This dialogue with the past is given added urgency by the way in which London's infrastructure, buildings and population distribution have changed over the last half century. The Blitz, coupled with the developers' bulldozers, all but destroyed an inner-city infrastructure geared to serving local needs. In its place high-rise flats, council estates, supermarkets and shopping centres rose from the wasteland. Optimism for the new architecture and urban planning was by no means universal. For many Londoners change meant loss, fuelling a desire to grasp some sense of permanence, stability or continuity.

Kossoff's own anxieties over this change are illustrated by his focus on the motif of the building site and concentration on older buildings and traditional aspects of neighbourhood and family life. The building site as a mechanism of change represents the process of obliterating the past. It is chaotic, choked and engulfing.

Furthermore, the artist rarely shows the results of this activity: there is an almost complete absence of modern buildings in his paintings. Tellingly, Kossoff often relates this activity to buildings of a Baroque grandeur, suggesting a constructive Blakean belief in spiritual rebirth. The building site appears in early works such as the powerful stone lithograph `St Paul's' (1953-1954) and a corresponding painting, the brooding `St Paul's Building Site' It runs through subsequent paintings either as the direct subject, as in a dynamic series charting the demolition of a YMCA building in the spring of ny~i, or as an element, generally in the foreground, as in `Demolition of the Old House, Dalston Junction, Summer 1974'and `Christ Church, Spitalfields, Summer 1987'.

For Kossoff hope lies in reconnecting with the past and identifying its legacy in the present. A lost innocence may be recaptured, a childhood memory recollected. Remnants of the past may survive, renewed. Paintings of London are an exhortation for a new world created not from promises of progress or modernity but through redemption and the renewal of a mythologised past. St Paul's Cathedral, for example, serves as a general emblem of faith (Kossoff himself is a Jew), represents the City and provides a signifier for the artist's own childhood. It suggests the possibility of redemption, a glimpse of an illusive spirit of place and a return to a lost innocence.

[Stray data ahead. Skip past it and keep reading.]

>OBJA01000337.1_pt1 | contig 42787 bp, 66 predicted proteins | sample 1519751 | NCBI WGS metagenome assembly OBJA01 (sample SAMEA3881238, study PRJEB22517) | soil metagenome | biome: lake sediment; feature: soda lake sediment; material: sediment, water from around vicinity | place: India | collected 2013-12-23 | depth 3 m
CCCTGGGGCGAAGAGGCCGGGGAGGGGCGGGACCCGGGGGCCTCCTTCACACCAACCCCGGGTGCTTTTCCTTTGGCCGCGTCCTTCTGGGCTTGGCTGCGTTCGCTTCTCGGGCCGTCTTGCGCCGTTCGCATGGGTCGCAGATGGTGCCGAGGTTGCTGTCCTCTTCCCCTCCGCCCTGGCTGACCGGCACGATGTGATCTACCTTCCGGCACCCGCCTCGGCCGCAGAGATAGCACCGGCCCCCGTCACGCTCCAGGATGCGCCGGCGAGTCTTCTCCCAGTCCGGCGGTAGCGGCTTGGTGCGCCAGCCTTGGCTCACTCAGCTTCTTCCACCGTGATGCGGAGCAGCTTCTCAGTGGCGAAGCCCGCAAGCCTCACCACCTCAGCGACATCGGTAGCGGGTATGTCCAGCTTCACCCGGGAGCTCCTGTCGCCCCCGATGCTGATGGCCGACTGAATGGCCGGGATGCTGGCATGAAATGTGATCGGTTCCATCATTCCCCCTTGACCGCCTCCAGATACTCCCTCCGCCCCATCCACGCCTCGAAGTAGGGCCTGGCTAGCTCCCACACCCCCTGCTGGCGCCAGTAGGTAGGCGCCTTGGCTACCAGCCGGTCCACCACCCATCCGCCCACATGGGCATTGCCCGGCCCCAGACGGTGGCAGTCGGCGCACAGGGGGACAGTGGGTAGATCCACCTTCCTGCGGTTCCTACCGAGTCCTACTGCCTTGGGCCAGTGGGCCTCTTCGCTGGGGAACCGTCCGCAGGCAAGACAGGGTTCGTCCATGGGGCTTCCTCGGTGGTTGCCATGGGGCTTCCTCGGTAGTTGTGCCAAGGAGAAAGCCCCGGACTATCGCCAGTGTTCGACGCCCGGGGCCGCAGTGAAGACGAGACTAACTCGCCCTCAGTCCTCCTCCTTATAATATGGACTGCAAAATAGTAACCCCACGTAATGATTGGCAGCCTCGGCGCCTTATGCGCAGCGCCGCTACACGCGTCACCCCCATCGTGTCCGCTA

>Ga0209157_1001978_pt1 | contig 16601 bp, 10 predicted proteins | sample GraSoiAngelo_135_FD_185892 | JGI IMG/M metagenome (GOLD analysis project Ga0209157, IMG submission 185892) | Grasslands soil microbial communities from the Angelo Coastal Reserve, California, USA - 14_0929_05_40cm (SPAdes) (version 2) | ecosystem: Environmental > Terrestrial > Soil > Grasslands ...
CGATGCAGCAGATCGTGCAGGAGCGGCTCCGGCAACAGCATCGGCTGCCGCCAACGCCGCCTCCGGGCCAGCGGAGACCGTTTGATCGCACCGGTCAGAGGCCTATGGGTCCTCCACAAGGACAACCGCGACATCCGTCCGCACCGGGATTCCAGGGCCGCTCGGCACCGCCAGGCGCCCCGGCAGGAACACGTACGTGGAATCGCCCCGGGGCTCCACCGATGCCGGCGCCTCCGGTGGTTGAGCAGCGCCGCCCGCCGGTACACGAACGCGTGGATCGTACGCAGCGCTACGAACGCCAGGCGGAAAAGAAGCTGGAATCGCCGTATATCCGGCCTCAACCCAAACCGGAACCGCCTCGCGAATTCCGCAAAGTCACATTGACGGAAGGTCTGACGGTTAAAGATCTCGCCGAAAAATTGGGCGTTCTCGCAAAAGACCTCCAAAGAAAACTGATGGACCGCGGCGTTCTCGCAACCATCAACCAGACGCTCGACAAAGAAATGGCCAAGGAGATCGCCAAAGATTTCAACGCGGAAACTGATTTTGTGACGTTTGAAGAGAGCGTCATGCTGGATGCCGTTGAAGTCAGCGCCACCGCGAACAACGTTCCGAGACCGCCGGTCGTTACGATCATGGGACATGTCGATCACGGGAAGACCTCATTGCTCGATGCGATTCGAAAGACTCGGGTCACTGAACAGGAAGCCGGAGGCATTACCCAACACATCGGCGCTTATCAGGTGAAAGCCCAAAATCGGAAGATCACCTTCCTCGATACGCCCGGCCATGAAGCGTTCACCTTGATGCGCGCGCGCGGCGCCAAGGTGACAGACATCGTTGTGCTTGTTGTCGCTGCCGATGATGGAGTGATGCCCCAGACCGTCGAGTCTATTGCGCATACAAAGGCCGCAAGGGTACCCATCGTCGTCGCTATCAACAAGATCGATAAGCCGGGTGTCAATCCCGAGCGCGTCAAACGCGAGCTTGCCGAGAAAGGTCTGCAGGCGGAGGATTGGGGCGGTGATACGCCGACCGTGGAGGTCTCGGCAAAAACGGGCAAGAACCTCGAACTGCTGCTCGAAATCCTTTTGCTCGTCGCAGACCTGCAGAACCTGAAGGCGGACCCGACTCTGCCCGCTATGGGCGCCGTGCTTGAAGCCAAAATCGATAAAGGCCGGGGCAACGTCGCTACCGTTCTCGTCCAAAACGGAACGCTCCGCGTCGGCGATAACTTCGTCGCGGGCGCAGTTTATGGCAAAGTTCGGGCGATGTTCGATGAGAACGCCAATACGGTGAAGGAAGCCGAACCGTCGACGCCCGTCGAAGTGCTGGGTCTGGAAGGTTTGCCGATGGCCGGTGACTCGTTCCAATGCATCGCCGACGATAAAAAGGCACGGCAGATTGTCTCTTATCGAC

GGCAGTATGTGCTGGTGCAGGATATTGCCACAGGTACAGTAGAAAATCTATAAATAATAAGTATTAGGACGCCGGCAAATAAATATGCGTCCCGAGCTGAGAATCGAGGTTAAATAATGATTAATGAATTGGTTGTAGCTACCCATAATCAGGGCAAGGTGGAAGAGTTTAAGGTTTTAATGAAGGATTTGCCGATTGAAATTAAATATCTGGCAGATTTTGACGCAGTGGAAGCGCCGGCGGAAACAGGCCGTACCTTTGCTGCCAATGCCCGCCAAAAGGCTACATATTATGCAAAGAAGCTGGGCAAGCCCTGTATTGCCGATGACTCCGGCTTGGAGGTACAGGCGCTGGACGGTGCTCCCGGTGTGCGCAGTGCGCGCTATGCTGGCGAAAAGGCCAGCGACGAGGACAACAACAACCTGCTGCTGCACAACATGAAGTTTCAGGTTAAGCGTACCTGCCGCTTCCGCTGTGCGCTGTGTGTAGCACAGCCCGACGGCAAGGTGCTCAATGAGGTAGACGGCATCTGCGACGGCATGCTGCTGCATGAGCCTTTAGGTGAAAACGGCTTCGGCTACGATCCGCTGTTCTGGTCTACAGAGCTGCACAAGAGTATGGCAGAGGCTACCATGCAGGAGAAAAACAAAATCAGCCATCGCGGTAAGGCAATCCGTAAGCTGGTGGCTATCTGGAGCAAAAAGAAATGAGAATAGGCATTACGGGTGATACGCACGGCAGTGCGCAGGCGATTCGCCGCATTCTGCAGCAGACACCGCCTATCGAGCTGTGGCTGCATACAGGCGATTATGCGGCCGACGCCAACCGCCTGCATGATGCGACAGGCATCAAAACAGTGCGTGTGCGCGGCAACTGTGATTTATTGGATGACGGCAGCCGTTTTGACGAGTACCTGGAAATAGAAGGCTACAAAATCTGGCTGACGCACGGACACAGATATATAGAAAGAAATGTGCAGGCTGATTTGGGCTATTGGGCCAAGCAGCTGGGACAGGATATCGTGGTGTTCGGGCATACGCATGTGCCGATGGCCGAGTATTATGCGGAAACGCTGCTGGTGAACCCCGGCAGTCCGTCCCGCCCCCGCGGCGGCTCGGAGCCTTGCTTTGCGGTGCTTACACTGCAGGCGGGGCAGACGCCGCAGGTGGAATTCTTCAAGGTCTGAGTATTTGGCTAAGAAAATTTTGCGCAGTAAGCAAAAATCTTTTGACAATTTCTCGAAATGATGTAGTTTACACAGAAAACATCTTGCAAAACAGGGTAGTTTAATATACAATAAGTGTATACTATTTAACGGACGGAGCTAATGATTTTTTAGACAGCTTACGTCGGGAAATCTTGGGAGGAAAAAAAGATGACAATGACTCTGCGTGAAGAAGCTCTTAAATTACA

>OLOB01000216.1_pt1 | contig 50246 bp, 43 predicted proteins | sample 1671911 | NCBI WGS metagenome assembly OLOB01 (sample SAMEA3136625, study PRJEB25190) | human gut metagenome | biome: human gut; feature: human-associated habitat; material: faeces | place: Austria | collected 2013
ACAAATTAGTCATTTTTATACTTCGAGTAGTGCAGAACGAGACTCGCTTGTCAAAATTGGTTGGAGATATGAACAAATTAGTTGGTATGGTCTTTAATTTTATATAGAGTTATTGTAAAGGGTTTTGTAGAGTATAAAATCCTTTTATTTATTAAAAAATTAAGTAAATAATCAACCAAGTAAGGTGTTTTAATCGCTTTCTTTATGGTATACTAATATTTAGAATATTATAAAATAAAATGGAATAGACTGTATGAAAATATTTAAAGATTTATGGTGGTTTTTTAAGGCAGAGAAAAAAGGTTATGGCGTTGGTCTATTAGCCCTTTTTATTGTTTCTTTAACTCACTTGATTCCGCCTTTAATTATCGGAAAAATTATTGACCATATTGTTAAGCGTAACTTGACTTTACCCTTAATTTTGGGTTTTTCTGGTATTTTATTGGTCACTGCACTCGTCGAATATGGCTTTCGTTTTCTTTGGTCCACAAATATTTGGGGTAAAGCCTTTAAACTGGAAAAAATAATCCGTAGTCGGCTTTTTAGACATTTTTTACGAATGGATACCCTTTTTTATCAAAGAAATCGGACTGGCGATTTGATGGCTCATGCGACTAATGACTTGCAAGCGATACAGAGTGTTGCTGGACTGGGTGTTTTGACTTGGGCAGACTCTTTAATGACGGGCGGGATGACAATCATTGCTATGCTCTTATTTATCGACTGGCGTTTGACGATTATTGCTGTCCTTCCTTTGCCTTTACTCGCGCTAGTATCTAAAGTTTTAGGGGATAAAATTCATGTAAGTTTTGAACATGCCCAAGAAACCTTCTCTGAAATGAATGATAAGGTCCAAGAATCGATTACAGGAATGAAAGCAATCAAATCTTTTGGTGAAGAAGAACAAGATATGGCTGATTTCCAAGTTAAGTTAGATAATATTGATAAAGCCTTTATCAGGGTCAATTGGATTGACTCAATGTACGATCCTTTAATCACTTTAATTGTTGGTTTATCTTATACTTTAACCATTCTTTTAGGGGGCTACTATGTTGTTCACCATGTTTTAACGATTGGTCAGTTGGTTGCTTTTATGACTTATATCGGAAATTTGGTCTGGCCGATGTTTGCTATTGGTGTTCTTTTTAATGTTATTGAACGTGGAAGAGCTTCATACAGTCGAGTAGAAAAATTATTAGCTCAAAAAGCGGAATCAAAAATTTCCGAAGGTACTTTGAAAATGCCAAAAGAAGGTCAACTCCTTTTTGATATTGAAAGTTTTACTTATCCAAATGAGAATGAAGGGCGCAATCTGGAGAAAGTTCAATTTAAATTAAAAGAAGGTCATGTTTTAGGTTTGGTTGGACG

Trades, meanwhile, fulfil local needs (Kossoff's parents ran a celebrated East End bakery) and include coal deliveries, men at work on railway lines or men in a timber yard, market trade, salmon curing, roof-mending, construction, demolition, excavation and renovation. Titles often draw attention to the nature of this activity, ranging from a major student work, the glowering gouache `The Coalmen' (1949), to the exhilarating `Dalston Junction with Ridley Road Street Market and Salmon Curers Yard, Friday Morning, 1973' and the initial title for the first Christ Church paintings of 1987, `The Renovation of Christ Church, Spitalfields'.

Kossoff's vision of a continuity of activities that extends back to Blake is, however, growing more and more difficult to trace as local trades and handicrafts decline, industry vanishes and people migrate to the suburbs. His view of London is, therefore, by necessity increasingly constructed, even artificial. Much that is identifiably modern is suppressed. Cars, trains or clothes appear generic rather than modern, and important aspects of today's city are omitted, including high-rise blocks, council estates, traffic lights, road signs, supermarkets and shopping centres. Buildings are either small and nondescript or impressive and of an implied great age.